Ban on wood-burning appliances in the Snyderville Basin
For the next six months, the installation of wood-burning appliances is prohibited in the Snyderville Basin as a result of Summit County Councilors approving a temporary ban on Wednesday.
"We have, as a council, made it a goal to address air quality issues in our county," County Council member Claudia McMullin said. "The change from this ban may or may not be great or effective immediately, but we are at least stopping the addition of any more particulates in the air from that source. Whether it’s a big step or a small step, it’s a necessary step at a minimum."
The temporary moratorium covers wood-burning appliances, including fireplaces and wood stoves. However, it does not place any additional regulations on wood burning itself.
The Snyderville Basin Development Code already regulates the installation of wood-burning appliances and requires appliances to be certified by the Environmental Protection Agency.
"The rationale is that planning staff would like to look at the big issues to come up with some permanent language to then be put into our Snyderville Basin Development Code," said Ray Milliner, Summit County planner.
The ban applies to the installation of appliances in new developments or remodels in the Snyderville Basin. It doesn’t impact the East Side or existing developments.
"I think we’ve delayed the conversation long enough," said Rich Bullough, Summit County health director. "We have large developments coming on line and I think we need to deal with it and we need to address it now.
"We’ve all seen the inversion," Bullough added. "And anecdotally we’ve seen more of these inversions in the Snyderville Basin."
About three years ago, the valleys surrounding Summit County had pollution levels worse than Beijing, Bullough said.
"We don’t want that to be our future," he said. "It’s a whole lot easier to address this situation now and moving forward than we can in the years after. Right now I can tell people to come to our part of the world and you’ll be fine. I’d love to be able to continue to say that."
Susan Martin, a Snyderville Basin resident who testified at the hearing, was in full support of the ban. Martin said she moved from Salt Lake City to Summit County "for better air quality."
"I would love to see this happen and I think it is a great first step to get it out there in the mindset of people," Martin said. "I know it took years to get smoking out of our culture and we need to get this out of our culture. I don’t think it needs to be part of the ski culture that you also sit there and inhale wood fumes.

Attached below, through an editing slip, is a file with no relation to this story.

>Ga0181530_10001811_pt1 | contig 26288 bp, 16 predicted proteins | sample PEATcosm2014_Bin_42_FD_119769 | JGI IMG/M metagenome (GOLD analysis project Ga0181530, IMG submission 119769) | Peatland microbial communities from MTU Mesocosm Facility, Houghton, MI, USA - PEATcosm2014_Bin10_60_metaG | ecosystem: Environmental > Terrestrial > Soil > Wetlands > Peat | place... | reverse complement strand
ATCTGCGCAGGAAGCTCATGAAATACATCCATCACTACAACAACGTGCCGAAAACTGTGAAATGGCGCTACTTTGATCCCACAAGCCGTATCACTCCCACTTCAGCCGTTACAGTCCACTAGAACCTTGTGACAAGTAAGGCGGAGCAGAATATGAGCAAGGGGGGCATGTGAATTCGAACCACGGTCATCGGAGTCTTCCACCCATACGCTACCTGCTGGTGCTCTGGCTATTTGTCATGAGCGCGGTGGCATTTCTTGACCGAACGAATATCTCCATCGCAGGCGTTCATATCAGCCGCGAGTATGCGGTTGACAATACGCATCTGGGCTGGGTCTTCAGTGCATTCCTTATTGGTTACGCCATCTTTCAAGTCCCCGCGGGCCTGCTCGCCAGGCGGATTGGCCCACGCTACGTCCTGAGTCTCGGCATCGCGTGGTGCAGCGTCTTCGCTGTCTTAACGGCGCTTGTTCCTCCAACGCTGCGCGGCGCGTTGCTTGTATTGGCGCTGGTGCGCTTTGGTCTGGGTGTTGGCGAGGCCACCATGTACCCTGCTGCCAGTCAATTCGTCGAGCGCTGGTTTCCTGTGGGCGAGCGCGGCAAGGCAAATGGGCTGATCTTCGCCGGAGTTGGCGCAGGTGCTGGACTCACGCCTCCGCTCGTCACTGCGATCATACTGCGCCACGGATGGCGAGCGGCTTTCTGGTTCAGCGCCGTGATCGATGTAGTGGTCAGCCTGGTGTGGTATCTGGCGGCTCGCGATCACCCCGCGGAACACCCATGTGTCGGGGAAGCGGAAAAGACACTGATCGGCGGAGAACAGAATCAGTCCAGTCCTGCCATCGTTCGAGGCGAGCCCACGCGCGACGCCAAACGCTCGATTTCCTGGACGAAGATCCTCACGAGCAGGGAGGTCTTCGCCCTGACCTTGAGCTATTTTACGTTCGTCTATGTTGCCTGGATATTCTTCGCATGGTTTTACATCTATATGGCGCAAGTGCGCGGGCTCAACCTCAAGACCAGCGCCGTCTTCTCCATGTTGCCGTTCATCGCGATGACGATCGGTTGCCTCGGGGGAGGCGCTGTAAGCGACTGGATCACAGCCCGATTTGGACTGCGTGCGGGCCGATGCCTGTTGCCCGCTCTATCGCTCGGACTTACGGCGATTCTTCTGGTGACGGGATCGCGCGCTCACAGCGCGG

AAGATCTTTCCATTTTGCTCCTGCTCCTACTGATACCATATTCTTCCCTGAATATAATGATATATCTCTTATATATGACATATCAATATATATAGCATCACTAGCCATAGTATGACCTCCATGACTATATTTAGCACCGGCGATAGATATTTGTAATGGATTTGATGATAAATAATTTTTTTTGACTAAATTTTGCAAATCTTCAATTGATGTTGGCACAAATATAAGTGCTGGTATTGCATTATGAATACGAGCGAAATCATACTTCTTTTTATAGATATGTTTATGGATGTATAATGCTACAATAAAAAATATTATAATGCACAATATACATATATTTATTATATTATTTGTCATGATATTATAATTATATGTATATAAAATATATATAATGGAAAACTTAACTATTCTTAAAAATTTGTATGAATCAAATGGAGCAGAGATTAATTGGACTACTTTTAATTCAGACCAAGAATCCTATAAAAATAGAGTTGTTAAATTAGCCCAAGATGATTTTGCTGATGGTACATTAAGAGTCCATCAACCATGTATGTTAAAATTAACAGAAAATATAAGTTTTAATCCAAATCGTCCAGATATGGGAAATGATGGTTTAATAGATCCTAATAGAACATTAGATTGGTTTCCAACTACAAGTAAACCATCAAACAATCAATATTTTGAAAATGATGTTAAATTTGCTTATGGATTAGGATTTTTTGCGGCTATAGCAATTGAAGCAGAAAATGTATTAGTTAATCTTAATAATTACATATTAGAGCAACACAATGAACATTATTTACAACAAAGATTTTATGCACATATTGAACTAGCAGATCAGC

"This is the first step toward an even broader discussion on additional changes we can make in the future to be more and more aware of what this can do to our health," Martin said.
Not everyone was in favor, though.
Justin Ross, a member of the organization Utahns for Responsible Burning, said the ban doesn’t fully address the problem associated with wood-burning appliances.
"The ticket is getting all the old ones out," Ross said. "And moving forward in new construction isn’t going to affect the old stoves out in the Snyderville Basin."
Bill Coleman, a Park City real estate executive, said the temporary ban creates problems for developers as they enter the building season.
"The temporary nature of the moratorium creates quite a dilemma in our building industry," Coleman said. "We are modifying something that might get modified again in six months.
"Everybody appreciates the need for clean air," Coleman added. "But my comments are mainly around the practical side of this because there is nothing more permanent than a temporary solution. There is something to be gained here, I get that, but for everybody to just say zip for six months right during building season, which we are about to enter, when they’ve had plans going for a while is a mistake."
The County Council voted 4-0 in favor of the ban. County Councilman Dave Ure had to leave the meeting prior to the vote being cast. The County Council approved language to address concerns about the ban’s effect on remodeling and people who use wood-burning appliances as a financial necessity.
McMullin said air quality is one of the issues County Council members hear about the most from constituents.
"The fact is for years we hear about air quality and traffic," McMullin said. "We are being bold and aggressive with our traffic and I believe we should be equally bold and aggressive in addressing air quality issues in our community, knowing our community wants us to do so."
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Summit County officials declared their potential conflicts of interest, with Councilors Doug Clyde and Chris Robinson offering the most extensive lists on the County Council.